In the 2021 presidential elections, the people of Honduras decisively demonstrated their commitment to democracy, anti-corruption, and the desire for a new era of liberty, justice, and economic prosperity. President Xiomara Castro’s historic victory and commitment to equitable development, economic prosperity, and the fight against corruption has our nation buzzing with optimism and hope. This unique scenario has laid the groundwork to decisively change the country’s course by partnering with our closest allies. Honduras has the potential to become the forerunner of economic prosperity in the region, especially in the current state of world affairs. As our major trading partner and host of the Summit of the Americas this week, the United States could play a key role in this period of national regeneration.
Months ago, leaders from our government and private sector began working with their American counterparts on strategies to capitalise on nearshoring trends sparked by the global supply chain crisis. This initiative has legitimate potential to be a major component of President Castro’s effort to deliver economic stability and foster job creation through investments.
The concept of nearshoring is quite simple: bring goods closer to the United States. For example, the Port of Cortes, located in northern Honduras, is only three days by boat to Houston and three hours by plane. The proximity to the United States, a qualified workforce, and the strong economic benefits Honduras offers are attractive to American companies investing in Honduras.
On the contrary, elongated supply chains for apparel and consumer products from China and Asia have broken down, driven by the global pandemic, rising freight costs, and labour shortages.
These pressures have forced companies to recalibrate their supply chains out of Asia and nearshore more production to Honduras and the entire Western Hemisphere via the Dominican Republic-Central America- Free Trade Agreement, also known as the US-Central America and Dominican Republic Free Trade Agreement (CAFTA-DR), which allows for the duty-free import of thousands of products.
Crucially, CAFTA-DR ensures that nearshoring is mutually beneficial to the United States, Honduras, and workers in both countries. Rules in the agreement ensure that key textile and apparel industries must use American and regional inputs to receive duty-free entry into the United States, which guarantees that job creation is symbiotic. Likewise, the agreement enshrines protections for workers in both countries and solidifies their right to safe working conditions, unionise, and strike.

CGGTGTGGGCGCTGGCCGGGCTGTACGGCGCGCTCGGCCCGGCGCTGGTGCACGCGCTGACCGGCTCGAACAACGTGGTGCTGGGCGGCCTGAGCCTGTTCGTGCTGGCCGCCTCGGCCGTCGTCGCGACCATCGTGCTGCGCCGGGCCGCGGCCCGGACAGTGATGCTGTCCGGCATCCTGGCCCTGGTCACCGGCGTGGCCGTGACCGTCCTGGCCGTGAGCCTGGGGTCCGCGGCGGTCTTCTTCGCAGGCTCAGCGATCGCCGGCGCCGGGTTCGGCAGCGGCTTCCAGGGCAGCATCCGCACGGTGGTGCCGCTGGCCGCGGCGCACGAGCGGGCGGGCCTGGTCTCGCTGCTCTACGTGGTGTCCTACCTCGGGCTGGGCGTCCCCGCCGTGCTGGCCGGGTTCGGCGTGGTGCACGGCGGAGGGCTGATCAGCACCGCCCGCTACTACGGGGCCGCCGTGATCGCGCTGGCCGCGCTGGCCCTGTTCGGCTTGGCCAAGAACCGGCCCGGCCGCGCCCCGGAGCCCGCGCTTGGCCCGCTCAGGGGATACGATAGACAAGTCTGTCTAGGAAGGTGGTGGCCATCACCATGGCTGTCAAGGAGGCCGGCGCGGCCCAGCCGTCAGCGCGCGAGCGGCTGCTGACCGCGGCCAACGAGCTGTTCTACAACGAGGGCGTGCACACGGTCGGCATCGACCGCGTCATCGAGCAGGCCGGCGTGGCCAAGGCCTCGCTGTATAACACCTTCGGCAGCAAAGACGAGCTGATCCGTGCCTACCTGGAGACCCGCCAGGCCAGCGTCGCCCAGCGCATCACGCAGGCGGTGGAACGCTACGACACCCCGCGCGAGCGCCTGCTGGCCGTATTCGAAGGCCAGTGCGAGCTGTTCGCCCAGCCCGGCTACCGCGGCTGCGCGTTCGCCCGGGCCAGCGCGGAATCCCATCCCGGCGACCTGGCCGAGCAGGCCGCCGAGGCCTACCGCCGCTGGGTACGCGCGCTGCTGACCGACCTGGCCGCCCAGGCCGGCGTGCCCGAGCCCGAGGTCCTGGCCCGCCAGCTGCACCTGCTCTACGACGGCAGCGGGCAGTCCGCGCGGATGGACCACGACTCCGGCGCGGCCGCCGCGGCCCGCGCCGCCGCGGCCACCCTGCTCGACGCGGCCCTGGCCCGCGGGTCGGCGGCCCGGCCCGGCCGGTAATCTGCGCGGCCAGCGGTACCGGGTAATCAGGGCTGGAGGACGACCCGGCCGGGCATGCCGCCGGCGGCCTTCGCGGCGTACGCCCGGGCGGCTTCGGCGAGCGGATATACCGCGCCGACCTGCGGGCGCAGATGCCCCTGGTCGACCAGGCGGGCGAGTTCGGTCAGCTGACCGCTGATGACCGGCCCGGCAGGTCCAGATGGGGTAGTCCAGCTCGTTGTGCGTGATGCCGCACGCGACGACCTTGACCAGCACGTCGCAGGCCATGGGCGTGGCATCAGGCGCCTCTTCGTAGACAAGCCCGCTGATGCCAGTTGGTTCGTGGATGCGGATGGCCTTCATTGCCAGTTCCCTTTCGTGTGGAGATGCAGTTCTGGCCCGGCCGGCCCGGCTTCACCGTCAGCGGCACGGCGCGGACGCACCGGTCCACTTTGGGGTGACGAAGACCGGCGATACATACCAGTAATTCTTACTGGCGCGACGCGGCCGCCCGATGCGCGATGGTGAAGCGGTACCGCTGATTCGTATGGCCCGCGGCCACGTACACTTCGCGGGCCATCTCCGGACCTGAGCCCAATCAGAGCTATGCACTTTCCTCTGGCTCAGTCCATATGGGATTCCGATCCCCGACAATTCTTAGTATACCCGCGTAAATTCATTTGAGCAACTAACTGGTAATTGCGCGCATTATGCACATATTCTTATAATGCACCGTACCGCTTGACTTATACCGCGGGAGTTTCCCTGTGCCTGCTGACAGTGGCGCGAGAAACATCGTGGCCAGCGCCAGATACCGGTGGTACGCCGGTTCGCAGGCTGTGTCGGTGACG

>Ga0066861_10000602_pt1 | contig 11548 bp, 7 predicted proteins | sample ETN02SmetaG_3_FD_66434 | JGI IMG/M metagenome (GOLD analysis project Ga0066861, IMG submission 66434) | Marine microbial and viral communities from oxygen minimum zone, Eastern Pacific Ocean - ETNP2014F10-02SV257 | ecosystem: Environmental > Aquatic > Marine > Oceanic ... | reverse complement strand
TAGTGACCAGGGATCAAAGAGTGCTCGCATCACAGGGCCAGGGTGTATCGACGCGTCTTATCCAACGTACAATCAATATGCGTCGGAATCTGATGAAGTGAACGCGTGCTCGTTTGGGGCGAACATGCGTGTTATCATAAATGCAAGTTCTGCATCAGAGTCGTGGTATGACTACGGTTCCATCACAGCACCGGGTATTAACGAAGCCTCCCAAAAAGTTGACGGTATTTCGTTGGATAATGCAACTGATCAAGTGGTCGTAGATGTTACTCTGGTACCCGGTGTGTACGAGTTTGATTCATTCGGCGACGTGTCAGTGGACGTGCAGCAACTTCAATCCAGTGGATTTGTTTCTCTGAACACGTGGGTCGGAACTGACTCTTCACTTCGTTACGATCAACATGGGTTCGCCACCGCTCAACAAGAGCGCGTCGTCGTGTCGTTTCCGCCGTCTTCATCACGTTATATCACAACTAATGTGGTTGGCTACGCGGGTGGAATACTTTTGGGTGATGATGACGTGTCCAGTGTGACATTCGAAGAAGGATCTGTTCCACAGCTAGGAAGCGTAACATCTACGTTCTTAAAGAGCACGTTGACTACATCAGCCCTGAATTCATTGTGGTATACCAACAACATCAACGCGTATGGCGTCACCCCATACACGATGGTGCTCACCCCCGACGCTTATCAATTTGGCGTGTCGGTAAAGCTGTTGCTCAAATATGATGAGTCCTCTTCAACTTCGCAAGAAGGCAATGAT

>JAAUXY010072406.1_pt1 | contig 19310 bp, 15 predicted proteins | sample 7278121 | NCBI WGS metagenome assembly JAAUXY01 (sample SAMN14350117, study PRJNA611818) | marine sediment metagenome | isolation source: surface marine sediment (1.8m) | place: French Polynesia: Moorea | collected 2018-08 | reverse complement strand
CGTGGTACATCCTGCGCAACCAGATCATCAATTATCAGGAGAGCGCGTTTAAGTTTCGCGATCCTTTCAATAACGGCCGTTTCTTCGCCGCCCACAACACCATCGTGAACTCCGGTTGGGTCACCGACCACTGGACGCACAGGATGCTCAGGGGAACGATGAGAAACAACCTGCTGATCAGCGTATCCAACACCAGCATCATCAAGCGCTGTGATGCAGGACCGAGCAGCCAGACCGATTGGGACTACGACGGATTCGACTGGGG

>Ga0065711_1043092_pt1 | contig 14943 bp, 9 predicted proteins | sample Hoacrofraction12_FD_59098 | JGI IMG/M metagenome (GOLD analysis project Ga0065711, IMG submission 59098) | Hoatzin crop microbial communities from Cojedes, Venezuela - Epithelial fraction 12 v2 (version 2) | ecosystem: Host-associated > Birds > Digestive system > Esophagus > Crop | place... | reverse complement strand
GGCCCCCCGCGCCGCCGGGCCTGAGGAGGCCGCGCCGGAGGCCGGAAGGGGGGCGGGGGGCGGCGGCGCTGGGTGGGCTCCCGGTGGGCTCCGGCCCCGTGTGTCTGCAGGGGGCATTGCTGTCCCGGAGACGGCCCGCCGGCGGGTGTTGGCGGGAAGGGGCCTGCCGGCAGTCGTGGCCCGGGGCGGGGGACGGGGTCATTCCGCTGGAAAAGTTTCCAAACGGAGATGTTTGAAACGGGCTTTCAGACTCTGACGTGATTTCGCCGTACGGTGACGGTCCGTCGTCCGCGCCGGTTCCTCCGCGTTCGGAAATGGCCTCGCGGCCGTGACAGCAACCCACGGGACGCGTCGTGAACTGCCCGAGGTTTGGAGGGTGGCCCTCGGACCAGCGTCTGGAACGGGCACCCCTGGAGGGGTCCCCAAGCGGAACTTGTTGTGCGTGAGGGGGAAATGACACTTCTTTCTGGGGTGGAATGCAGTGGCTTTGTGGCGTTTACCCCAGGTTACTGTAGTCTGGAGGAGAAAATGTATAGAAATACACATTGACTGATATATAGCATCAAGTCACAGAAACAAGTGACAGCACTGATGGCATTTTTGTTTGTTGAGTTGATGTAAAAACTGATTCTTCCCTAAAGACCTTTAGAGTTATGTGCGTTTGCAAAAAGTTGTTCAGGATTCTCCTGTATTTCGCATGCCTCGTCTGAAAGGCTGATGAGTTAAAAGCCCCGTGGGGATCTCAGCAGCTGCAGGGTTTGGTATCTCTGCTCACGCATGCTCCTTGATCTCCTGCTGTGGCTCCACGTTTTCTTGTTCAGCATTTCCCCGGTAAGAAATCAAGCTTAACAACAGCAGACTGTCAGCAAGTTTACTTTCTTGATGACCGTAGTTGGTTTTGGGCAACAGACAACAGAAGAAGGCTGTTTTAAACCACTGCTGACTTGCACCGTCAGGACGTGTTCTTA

For years, Honduras has been a prominent textile and apparel exporter in the hemisphere due to our proximity to the US, the textile rules of origin and import benefits from CAFTA-DR, and the efficiency of our workers. Honduras is the fifth most affordable producer in the world with US$2.78 per unit (measured in square meter equivalents), according to the World Bank.
Honduras is an immediate supply chain alternative. For example, in a matter of days, US cotton harvested by Texan farmers, a state that has produced 40% of US cotton in recent years, could be transformed into a T-shirt by Honduran workers employed by American companies, creating thousands of jobs in our country. Furthermore, this finished product can later be retailed at a store in California in a matter of days and not weeks.
While only modestly realised so far, nearshoring is already taking hold. In conjunction with Vice President Kamala Harris, President Castro and our private sector leaders secured significant investments from several American companies in recent months. For example, Parkdale Mills and Intradeco Holdings have invested hundreds of millions of dollars to expand regional coproduction with our textile, yarn, and apparel manufacturing industry, which is one of the strongest in the region and a practical area for initial nearshoring focus. Nearly $1bn in textile and apparel investment is expected in Central America this year alone — a historic level.
These recent investments exhibit an entirely new opportunity for Honduras to achieve both global prowess and domestic prosperity vis-à-vis the textile and apparel manufacturing sector, all while ensuring that American workers enjoy the same gains.
Experts contend that more investments and shifts in supply lines to Latin America can be expected, as companies struggle to navigate the supply chain issues in Asia.
The convergence of these macro factors, President Castro’s election, and the recent investments by leading US companies has brought a breath of fresh air to the partnership between the United States and Honduras.
President Castro, Vice President Harris, and these forward-thinking US companies have laid a sturdy foundation for a generational nearshoring effort. It should be everyone’s hope that leaders in the American administration, Congress, and private sector use the Summit and months to come to formalise a nearshoring programme and expand economic solidarity with the people of Honduras.
About the author: Pedro José Barquero Tercero is the Secretary of Economic Development for Honduras. He was formerly president and executive director of the Chamber of Commerce and Industries of Cortés, a corporate organisation that brings together the private sector of the northern area of Honduras.
This article was originally featured on Medium.